Yoyo Tuki on the stories of Easter Island

  
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Well this is a SUPER-POWERED edition of my newsletter—with not one but two fantastic new podcast episodes embedded here for you to enjoy my Wandering Journo Tribe!

Firstly is the new Streets of Your Town, this time featuring the voice of Easter Island—Yoyo Tuki.

Rapa Nui, or Easter Island, is one of the most remote islands on earth, more than 3700 kilometres off the coast of Chile.

For many people the main thing they know about Rapa Nui is the hundreds of giant stone statues standing up to 20 metres high, looking out over the island.

And while these colossal statues known as Moai are incredible, there is so much more to this remote volcanic island, where the civilisation remained largely untouched by external influence for a thousand years.

Fragments of the ancient culture of Rapa Nui still exist and are passed down through generations of islanders.

Yoyo Tuki comes from a family of storytellers going back generations on the island. He now divides his time between Australia and Rapa Nui, and shares his music and songwriting with a distinct Rapa Nui flavour not only on our shores, but in music festivals around the world.

“I was raised in a very traditional family on the island. I’ve been in Australia for the past ten years travelling back and forth to home and filling up my cup with the culture,” Yoyo says.

“There’s not many Rapa Nui people out there spreading the culture, especially solo.”

Yoyo’s music blends the influence of his sculptor grandfather, whose name Mana Roa means Great Wisdom, with Spanish influences and some of the local Rapa Nui dialect, a Polynesian dialect similar to Tahitian, with some of his more modern compositions in English.

“It’s been sometimes challenging when you’re on your own and far away spreading culture. But at the same time enriching and powerful to open these doors and bring to people the story of Rapa Nui and its music."

Only 8000 people are now left living on Rapa Nui, half of whom are Indigenous.

“Rapa Nui is a very remote place but the culture is strong. It’s wonderful. Still untouched,” Yoyo says.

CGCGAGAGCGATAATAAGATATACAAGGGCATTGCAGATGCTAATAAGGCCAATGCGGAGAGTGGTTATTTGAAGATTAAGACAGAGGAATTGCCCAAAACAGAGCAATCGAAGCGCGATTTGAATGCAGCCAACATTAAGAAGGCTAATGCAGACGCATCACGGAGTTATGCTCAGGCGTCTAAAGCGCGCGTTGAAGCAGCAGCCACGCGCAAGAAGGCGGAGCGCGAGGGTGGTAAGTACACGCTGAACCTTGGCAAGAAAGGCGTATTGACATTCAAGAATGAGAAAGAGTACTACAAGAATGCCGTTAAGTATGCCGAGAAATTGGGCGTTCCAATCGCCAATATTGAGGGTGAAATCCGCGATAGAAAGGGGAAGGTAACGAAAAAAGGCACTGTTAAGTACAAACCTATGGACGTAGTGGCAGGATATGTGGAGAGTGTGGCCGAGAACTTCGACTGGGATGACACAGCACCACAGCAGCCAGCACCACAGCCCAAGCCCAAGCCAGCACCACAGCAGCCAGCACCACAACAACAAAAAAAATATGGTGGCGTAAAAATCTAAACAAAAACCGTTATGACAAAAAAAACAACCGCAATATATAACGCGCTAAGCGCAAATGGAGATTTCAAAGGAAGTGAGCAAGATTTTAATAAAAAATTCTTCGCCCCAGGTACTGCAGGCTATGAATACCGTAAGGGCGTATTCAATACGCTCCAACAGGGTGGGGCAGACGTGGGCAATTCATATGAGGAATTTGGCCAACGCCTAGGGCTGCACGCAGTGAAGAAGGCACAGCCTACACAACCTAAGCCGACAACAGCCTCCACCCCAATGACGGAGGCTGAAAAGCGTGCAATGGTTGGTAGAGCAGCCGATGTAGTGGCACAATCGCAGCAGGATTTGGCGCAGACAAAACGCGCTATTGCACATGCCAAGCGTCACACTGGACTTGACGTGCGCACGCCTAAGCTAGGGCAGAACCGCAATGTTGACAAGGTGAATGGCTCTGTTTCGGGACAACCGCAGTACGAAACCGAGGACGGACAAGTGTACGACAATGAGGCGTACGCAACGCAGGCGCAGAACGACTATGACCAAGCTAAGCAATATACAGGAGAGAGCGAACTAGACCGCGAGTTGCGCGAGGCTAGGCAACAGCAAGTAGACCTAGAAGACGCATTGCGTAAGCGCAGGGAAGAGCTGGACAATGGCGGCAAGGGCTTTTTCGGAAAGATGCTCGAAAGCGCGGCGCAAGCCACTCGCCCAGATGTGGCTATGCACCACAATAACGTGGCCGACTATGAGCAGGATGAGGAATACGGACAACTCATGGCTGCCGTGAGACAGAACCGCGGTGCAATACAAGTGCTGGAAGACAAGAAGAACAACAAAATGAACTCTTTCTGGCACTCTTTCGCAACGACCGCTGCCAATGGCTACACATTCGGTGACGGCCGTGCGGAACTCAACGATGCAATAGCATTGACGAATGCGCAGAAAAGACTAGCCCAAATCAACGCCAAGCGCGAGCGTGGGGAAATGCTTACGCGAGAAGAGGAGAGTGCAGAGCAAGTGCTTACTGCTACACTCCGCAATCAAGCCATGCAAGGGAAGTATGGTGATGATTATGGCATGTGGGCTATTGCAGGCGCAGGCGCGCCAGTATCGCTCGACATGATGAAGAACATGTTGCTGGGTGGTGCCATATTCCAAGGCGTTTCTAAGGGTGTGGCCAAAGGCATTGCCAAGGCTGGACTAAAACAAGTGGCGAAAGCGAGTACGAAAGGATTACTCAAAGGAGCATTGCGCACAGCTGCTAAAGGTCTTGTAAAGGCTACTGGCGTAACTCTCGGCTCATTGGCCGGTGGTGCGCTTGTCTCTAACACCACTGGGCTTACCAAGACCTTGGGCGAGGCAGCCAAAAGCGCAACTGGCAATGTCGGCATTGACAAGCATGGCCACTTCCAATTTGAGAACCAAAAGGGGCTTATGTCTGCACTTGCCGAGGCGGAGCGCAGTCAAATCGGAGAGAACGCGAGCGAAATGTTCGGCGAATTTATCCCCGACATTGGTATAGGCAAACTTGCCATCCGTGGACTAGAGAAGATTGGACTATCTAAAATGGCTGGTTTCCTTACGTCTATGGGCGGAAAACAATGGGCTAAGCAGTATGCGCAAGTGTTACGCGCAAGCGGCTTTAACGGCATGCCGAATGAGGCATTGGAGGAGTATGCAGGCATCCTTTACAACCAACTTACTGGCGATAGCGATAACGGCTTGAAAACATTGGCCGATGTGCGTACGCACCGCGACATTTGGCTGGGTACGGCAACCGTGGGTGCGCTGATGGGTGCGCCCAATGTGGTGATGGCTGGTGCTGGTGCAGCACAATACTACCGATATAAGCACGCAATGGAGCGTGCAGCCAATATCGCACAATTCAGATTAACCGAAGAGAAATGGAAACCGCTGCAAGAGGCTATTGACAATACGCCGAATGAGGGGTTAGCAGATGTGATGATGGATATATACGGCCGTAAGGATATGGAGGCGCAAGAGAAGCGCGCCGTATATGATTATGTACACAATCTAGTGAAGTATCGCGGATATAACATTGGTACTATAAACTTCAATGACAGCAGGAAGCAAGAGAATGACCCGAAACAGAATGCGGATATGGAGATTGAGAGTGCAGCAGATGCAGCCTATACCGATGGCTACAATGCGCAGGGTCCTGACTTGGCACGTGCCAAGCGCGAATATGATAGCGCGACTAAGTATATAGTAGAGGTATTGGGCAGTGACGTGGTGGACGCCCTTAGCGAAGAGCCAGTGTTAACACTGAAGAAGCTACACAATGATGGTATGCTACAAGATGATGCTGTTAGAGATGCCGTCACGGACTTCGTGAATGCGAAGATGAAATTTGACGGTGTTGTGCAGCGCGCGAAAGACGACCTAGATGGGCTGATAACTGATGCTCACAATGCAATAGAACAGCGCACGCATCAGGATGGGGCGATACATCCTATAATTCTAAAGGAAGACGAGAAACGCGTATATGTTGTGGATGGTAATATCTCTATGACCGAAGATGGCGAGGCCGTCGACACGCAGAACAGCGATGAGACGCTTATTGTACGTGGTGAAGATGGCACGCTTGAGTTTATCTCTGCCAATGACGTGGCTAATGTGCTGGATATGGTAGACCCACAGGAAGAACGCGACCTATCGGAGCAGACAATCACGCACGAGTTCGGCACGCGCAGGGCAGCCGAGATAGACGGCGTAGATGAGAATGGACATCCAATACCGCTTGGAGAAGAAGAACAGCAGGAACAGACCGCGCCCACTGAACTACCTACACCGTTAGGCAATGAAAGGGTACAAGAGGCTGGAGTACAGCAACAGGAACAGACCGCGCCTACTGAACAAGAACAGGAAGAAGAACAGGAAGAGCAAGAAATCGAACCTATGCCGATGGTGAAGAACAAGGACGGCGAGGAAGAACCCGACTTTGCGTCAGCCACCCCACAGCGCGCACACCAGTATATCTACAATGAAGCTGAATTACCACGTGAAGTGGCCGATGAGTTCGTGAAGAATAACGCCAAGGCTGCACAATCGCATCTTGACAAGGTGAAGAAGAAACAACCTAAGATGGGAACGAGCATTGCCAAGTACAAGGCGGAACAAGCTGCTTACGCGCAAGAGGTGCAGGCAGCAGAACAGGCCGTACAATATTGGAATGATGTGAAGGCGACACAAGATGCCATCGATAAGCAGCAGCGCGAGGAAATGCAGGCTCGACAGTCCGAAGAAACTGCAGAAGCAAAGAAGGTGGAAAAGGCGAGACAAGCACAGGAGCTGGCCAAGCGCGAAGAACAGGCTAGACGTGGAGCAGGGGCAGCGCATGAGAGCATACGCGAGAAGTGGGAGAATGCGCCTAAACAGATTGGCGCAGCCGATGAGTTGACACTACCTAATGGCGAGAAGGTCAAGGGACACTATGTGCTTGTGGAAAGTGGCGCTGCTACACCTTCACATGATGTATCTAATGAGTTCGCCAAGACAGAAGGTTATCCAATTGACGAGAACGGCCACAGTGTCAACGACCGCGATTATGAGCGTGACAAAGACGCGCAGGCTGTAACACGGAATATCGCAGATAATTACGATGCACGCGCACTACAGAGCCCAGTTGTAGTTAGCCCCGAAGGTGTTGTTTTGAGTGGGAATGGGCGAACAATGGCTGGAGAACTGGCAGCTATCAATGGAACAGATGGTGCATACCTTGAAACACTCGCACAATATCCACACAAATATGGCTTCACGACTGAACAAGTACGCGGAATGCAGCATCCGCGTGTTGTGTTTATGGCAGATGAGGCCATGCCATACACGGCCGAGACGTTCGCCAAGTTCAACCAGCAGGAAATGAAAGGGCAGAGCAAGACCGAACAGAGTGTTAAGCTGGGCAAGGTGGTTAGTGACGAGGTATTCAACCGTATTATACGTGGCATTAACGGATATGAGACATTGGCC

“The culture is alive and still standing strong. I love it. It’s just beautiful. A rich and wise culture—alive.”

He says it was incredible growing up somewhere so isolated but with such a strong sense of culture.

“For me my childhood was beautiful,” he says. “We lived in the countryside. I had some big beautiful custodians around me.

“I was quite detached from the world. I left the island for the first time when I was twelve. We spent all our time in nature, fishing, learning from the elders. It was very pure actually.

“I feel lucky and a sense of responsibility as well of keeping this—taking the message—the real message of my people—the real story of Rapa Nui.”

So please listen to Yoyo’s podcast by playing the link at the top of this email or webpage above or on Apple Music or Spotify, and if you like what you hear don’t forget to share this newsletter or podcast link with your mates. Especially in these post Facebook sharing times, your support of my work on this email is more important than ever! Thanks for enabling me to get my work out to a wider audience.

Backstory: Returning Fire to Australia’s Landscapes

The second podcast I have to share with you was commissioned by the most impressive quarterly journal Griffith Review as part of its 71st edition—Remaking the Balance. It’s taken me months of work, to find the talent, to go out to Minjerribah, and to do this story on the revival of Indigenous Fire Prevention practices justice. I honestly feel the best way to let Aboriginal people tell their stories is by using audio—so that we can soak up their oral history and tradition the way it has been communicated for thousands of years.

Bushwalking through Minjerribah country with Ranger Jacob Martin was such a joy, and I think hearing him explain the traditional Aboriginal fire management methods while walking through country that had been so recently burnt and was bouncing back to life, made the whole story so much more vivid.

Thanks for supporting the work of journos like me to take on larger more in-depth stories such as these!

Here is a summary of the episode to get a taste before you dive in to hear the whole thing, with a couple of bonus photos thrown in:

At this time of the summer of 2021, we look back over our shoulder to the fires that ravaged Australia’s east coast only a year ago, and wonder how we can live more harmoniously with this wide brown land.

While there is no silver bullet to prevent fires of that magnitude from happening again, particularly in the face of climate change, there is growing interest in the success and revival of traditional Indigenous fire practices to help ameliorate the looming threat.

From Australia’s wild savannah country in the top end to preventing the return of destructive bushfires on idyllic islands such as Minjerribah or Stradbroke Island in Queensland’s Moreton Bay, more credence and attention is being given to the fire practices of traditional owners that were largely lost or ignored after white settlement.

I walk on country on Minjerribah or Stradbroke Island in Moreton Bay, with Quandamooka Principal Ranger Jacob Martin, to see how this revival in Indigenous Fire Practices is not only preventing destructive wildfires, but also reconnecting Indigenous people with their culture and their land that had been separated from them for more than 60 years by sand mining.